Lapham's Quarterly will run discussions on Visit From The Goon Squad and Blood Meridian on Saturday 10th December and on City Of Quartz on Sunday 11th December. Special guests will also take part in the conversations, including Stuart Evers, author of Ten Stories About Smoking who will take part in the Blood Meridian and Visit From The Goon Squad discussions. Whether you love the books or hate them--or haven't had the chance to read them yet--come prepared to talk! Advance topics of conversation on each title can be found below! We have copies of the books and of Ten Stories About Smoking to give away to the first attendees each day.
To reveal the questions for each book hit their title:
VISIT FROM THE GOON SQUAD
CITY OF QUARTZ
1. "All great works of literature establish a genre or dissolve one," wrote Walter Benjamin in 1929. Blood Meridian blends aspects from various genres--Western, Bildungsroman, historical fiction--and defies our expectations of what each of those forms imply. Is his novel an attempt to establish a new genre or dissolve an old one, or show that you can't reduce all novels to one genre at all?
2. At once Blood Meridian is strikingly unique, unlike any other book, and also epic in a spirit that many have found reminiscent of, among other works, The Odyssey, Moby-Dick, the Bible. What books does it remind you of, either directly or indirectly?
3. What purpose does the gratuitous violence serve over the course of the novel? What is the point of having, say, the judge drop two puppies into a raging river or having babies smashed against a stone wall like watermelons? To what extent does excessive violence in a novel or movie cease to be shocking--and is that sometimes the point?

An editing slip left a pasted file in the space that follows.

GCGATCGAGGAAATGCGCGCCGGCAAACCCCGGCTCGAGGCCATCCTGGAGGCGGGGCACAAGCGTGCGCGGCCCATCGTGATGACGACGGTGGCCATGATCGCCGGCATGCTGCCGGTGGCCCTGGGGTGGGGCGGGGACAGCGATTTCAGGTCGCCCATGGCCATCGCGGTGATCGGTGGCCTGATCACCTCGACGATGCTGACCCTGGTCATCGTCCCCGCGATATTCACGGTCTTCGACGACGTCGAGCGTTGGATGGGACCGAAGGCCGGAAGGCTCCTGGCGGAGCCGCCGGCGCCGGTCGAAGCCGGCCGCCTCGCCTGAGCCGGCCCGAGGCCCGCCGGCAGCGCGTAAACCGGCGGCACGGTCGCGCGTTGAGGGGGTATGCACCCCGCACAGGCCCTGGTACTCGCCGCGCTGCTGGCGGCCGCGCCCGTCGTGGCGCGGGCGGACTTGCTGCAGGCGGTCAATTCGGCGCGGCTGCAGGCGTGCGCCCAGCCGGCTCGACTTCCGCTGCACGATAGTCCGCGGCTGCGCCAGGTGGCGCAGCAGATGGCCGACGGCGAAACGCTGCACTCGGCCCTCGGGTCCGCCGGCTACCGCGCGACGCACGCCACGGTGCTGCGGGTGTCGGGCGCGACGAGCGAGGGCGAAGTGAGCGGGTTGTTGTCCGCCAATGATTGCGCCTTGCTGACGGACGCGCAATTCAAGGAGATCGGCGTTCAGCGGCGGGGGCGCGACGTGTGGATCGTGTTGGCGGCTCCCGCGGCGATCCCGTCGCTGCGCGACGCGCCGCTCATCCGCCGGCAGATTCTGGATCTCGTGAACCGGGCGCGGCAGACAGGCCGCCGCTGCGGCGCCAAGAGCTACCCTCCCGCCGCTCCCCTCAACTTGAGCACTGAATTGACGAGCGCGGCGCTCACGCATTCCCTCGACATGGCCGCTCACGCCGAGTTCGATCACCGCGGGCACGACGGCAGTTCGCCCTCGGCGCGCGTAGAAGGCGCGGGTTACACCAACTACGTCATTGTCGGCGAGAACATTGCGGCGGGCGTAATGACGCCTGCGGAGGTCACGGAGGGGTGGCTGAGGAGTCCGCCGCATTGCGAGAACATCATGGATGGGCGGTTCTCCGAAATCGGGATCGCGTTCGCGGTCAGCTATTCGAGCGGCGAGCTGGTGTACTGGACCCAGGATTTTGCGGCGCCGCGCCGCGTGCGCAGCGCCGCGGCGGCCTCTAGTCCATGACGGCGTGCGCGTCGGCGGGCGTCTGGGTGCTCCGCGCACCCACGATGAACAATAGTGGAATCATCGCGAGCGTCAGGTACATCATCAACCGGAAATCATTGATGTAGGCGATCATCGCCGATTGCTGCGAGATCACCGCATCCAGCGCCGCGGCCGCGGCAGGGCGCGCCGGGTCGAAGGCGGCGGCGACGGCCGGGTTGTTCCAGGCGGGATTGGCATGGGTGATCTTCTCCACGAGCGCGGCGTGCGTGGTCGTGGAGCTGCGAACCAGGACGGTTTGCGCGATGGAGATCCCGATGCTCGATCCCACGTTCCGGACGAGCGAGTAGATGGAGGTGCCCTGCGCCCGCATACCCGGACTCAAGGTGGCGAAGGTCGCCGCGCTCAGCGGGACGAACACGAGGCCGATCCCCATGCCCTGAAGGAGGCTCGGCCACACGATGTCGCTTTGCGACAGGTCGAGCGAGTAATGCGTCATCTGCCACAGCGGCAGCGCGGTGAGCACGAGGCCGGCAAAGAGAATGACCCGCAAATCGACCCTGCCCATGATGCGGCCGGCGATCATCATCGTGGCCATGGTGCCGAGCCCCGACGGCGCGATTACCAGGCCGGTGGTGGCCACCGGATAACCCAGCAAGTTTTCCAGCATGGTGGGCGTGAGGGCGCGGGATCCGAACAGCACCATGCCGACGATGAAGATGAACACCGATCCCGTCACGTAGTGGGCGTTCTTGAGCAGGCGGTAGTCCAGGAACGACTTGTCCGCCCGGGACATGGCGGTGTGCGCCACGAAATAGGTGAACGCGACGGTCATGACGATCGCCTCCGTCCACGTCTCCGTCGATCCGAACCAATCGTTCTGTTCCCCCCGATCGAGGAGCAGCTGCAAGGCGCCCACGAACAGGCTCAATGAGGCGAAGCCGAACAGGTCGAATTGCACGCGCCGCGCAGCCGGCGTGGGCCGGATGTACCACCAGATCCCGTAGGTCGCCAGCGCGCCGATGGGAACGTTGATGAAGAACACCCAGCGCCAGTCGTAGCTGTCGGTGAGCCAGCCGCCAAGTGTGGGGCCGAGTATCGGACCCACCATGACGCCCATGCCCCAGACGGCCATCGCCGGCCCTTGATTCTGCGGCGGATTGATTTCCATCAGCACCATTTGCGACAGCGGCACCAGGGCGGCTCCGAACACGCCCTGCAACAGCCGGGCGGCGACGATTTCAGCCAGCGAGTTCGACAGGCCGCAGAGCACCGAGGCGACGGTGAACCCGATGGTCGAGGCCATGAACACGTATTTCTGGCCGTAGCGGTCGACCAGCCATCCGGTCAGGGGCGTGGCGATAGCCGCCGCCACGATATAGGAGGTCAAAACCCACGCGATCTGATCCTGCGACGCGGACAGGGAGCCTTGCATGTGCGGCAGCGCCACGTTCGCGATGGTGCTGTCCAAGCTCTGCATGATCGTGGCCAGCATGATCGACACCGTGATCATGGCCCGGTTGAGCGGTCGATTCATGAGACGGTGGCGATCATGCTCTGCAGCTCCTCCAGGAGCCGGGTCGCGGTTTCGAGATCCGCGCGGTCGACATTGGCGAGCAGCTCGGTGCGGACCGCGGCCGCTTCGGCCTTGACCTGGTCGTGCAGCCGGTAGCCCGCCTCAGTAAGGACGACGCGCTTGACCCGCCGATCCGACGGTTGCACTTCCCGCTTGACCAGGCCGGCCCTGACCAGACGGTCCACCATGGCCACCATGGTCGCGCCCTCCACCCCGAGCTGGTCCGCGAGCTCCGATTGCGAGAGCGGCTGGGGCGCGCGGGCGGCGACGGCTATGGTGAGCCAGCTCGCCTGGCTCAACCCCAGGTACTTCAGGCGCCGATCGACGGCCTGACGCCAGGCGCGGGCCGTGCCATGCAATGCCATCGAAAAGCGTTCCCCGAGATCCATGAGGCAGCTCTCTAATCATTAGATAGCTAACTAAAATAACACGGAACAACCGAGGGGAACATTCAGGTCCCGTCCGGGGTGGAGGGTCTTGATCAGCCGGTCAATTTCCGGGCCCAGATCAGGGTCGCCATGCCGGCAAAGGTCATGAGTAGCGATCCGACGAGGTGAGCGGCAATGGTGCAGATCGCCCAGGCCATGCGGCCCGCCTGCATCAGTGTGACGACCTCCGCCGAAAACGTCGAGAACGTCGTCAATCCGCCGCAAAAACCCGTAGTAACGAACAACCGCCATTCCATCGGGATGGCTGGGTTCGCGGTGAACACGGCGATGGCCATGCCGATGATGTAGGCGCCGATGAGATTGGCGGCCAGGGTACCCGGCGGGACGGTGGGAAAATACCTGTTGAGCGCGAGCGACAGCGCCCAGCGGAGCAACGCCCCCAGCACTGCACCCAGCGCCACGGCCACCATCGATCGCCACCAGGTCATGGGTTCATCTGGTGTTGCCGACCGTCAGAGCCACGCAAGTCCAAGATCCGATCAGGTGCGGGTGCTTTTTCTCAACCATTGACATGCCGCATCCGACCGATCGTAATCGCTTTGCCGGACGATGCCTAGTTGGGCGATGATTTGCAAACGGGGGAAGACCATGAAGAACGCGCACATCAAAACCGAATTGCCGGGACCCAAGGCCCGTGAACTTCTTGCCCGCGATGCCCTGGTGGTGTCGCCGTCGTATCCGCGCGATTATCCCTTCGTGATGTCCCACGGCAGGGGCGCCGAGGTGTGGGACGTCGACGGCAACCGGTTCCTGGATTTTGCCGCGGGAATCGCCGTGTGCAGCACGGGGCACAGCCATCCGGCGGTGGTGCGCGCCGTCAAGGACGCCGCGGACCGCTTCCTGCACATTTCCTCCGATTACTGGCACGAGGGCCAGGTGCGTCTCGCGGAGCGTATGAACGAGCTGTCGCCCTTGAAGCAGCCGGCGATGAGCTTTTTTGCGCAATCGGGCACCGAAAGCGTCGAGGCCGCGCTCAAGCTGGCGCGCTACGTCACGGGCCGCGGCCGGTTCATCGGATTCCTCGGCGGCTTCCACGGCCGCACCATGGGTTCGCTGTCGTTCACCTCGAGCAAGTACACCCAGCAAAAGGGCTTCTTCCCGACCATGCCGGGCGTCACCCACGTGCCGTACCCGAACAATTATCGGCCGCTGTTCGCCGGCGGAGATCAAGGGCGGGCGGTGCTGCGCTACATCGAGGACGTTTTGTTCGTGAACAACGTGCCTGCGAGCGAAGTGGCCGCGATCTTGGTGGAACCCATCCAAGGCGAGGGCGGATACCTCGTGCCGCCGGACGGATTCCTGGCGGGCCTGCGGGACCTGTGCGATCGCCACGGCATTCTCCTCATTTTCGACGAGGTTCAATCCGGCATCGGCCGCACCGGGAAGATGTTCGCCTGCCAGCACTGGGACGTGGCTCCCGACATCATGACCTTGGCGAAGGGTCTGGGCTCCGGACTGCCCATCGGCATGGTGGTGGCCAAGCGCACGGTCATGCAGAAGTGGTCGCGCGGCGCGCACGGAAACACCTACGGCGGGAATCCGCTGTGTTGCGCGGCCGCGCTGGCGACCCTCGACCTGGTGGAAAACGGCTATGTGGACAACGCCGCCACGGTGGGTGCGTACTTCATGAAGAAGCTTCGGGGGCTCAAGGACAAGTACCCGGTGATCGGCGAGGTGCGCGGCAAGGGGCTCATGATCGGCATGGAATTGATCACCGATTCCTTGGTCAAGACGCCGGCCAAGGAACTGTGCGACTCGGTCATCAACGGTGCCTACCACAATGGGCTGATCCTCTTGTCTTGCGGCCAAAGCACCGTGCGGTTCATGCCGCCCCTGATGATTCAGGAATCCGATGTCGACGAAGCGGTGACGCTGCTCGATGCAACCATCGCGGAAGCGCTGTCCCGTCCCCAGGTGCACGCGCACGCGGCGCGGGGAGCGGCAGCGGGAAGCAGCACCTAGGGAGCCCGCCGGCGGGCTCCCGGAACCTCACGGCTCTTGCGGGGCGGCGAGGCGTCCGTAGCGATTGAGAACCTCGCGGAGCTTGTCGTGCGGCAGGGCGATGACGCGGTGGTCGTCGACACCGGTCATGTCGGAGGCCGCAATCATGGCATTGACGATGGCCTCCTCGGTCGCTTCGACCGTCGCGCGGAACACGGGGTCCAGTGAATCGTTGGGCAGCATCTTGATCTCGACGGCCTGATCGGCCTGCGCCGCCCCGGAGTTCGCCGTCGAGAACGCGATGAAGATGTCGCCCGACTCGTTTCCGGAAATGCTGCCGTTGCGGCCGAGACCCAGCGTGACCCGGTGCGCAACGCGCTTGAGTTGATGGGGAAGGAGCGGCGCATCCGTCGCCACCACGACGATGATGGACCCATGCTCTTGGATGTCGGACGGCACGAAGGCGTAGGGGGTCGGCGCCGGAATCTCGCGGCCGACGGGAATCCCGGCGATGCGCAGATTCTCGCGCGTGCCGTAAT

4. The novel begins with the kid and ostensibly ends with the kid, but for a large part of the middle, he is rarely mentioned, though he is always riding among Glanton's gang. What does his absence do for the novel? How much of the novel ends up being about him?
5. How much of Blood Meridian reads like a skilled artist's attack on his country's national mythology? His descriptions of the West are stunning, exquisite; does this counterweight the America of raping and marauding drunkards who as young men went west?
6. What power do fictional accounts of real history hold to highlight truths about that history that a normal nonfiction book would not hold? Are there any historical novels you feel especially explore an episode or period in history better than history books themselves do?
7. The judge says "War is god" in the middle of the book and at the end, "Only that man who has offered up himself entire to the blood of war, who has been to the floor of the pit and seen horror in the round and the learned at last that it speaks to his inmost heart, only that man can dance." Implicit in the judge's actions and his sermons is that war purifies, that man in his essence is a fighter. In this, he sounds like Kurtz in Joseph Conrad's The Heart of Darkness. Does Blood Meridian, on its own terms, legitimize the judge's views?
8. What, for you, are the most memorable passages from the book, the ones that stick out for any reason? A scene, a sentence that you feel you will not easily forget? Do we all have different images burned into our minds, or are there a few that for some measure of poignance and placement appear most often among us?
1. Okay, let's get it out of the way and talk about the PowerPoint chapter. Thoughts? Approval? Disapproval?
2. The novel's two epigraphs both come from Proust's In Search of Lost Time--one about the power of memory and the other about the "unknown element in the lives of other people." It seems that these are the two fields of Jennifer Egan's exploration in Goon Squad. What do you take away on those themes after reading the book?
3. Reviews of Goon Squad have suggested it is neither a novel nor a collection of short stories. How would you characterize this book? Does its non-linear, episodic structure create an atmosphere for you? Does it work in the service of Egan's explorations?
4. Egan attempts to bring you into fairly deep emotional connections with characters in very short spans of time, sometimes just a few pages. How would you measure her success rate? Do you have a favorite character/chapter?